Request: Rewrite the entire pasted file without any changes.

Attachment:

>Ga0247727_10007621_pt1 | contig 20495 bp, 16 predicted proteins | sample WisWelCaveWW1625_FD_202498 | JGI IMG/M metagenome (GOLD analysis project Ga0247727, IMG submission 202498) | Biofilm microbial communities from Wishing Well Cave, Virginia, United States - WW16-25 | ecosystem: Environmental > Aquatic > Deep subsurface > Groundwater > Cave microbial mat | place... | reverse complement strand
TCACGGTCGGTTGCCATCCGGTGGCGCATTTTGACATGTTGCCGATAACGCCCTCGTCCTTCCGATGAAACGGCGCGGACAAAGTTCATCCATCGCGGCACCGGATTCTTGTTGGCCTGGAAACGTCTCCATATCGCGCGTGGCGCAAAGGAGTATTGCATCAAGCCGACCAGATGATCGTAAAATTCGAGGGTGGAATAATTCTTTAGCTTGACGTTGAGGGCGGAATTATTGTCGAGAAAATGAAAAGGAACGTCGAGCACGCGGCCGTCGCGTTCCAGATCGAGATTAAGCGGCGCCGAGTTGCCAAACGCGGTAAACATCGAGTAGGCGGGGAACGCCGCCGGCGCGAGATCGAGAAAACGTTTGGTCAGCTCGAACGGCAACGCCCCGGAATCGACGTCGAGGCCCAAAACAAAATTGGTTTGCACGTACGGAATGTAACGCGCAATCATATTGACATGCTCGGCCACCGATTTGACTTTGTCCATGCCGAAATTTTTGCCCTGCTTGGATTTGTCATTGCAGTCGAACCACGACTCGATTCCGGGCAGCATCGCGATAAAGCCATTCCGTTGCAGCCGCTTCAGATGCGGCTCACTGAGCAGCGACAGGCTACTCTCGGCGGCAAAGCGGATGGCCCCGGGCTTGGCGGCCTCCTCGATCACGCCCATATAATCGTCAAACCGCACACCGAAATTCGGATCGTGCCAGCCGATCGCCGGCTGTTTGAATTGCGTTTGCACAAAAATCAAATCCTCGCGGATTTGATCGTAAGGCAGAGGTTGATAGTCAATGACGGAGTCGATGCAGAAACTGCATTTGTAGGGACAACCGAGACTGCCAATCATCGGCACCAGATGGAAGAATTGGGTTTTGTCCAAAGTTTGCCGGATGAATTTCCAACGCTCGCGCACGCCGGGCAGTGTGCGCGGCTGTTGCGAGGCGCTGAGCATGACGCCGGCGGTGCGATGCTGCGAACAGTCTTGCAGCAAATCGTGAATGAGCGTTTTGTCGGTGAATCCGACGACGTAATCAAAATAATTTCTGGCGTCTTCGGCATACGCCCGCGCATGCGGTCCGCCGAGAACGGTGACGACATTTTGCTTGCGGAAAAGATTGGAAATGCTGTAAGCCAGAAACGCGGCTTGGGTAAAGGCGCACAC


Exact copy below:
>Ga0247727_10007621_pt1 | contig 20495 bp, 16 predicted proteins | sample WisWelCaveWW1625_FD_202498 | JGI IMG/M metagenome (GOLD analysis project Ga0247727, IMG submission 202498) | Biofilm microbial communities from Wishing Well Cave, Virginia, United States - WW16-25 | ecosystem: Environmental > Aquatic > Deep subsurface > Groundwater > Cave microbial mat | place... | reverse complement strand
TCACGGTCGGTTGCCATCCGGTGGCGCATTTTGACATGTTGCCGATAACGCCCTCGTCCTTCCGATGAAACGGCGCGGACAAAGTTCATCCATCGCGGCACCGGATTCTTGTTGGCCTGGAAACGTCTCCATATCGCGCGTGGCGCAAAGGAGTATTGCATCAAGCCGACCAGATGATCGTAAAATTCGAGGGTGGAATAATTCTTTAGCTTGACGTTGAGGGCGGAATTATTGTCGAGAAAATGAAAAGGAACGTCGAGCACGCGGCCGTCGCGTTCCAGATCGAGATTAAGCGGCGCCGAGTTGCCAAACGCGGTAAACATCGAGTAGGCGGGGAACGCCGCCGGCGCGAGATCGAGAAAACGTTTGGTCAGCTCGAACGGCAACGCCCCGGAATCGACGTCGAGGCCCAAAACAAAATTGGTTTGCACGTACGGAATGTAACGCGCAATCATATTGACATGCTCGGCCACCGATTTGACTTTGTCCATGCCGAAATTTTTGCCCTGCTTGGATTTGTCATTGCAGTCGAACCACGACTCGATTCCGGGCAGCATCGCGATAAAGCCATTCCGTTGCAGCCGCTTCAGATGCGGCTCACTGAGCAGCGACAGGCTACTCTCGGCGGCAAAGCGGATGGCCCCGGGCTTGGCGGCCTCCTCGATCACGCCCATATAATCGTCAAACCGCACACCGAAATTCGGATCGTGCCAGCCGATCGCCGGCTGTTTGAATTGCGTTTGCACAAAAATCAAATCCTCGCGGATTTGATCGTAAGGCAGAGGTTGATAGTCAATGACGGAGTCGATGCAGAAACTGCATTTGTAGGGACAACCGAGACTGCCAATCATCGGCACCAGATGGAAGAATTGGGTTTTGTCCAAAGTTTGCCGGATGAATTTCCAACGCTCGCGCACGCCGGGCAGTGTGCGCGGCTGTTGCGAGGCGCTGAGCATGACGCCGGCGGTGCGATGCTGCGAACAGTCTTGCAGCAAATCGTGAATGAGCGTTTTGTCGGTGAATCCGACGACGTAATCAAAATAATTTCTGGCGTCTTCGGCATACGCCCGCGCATGCGGTCCGCCGAGAACGGTGACGACATTTTGCTTGCGGAAAAGATTGGAAATGCTGTAAGCCAGAAACGCGGCTTGGGTAAAGGCGCACAC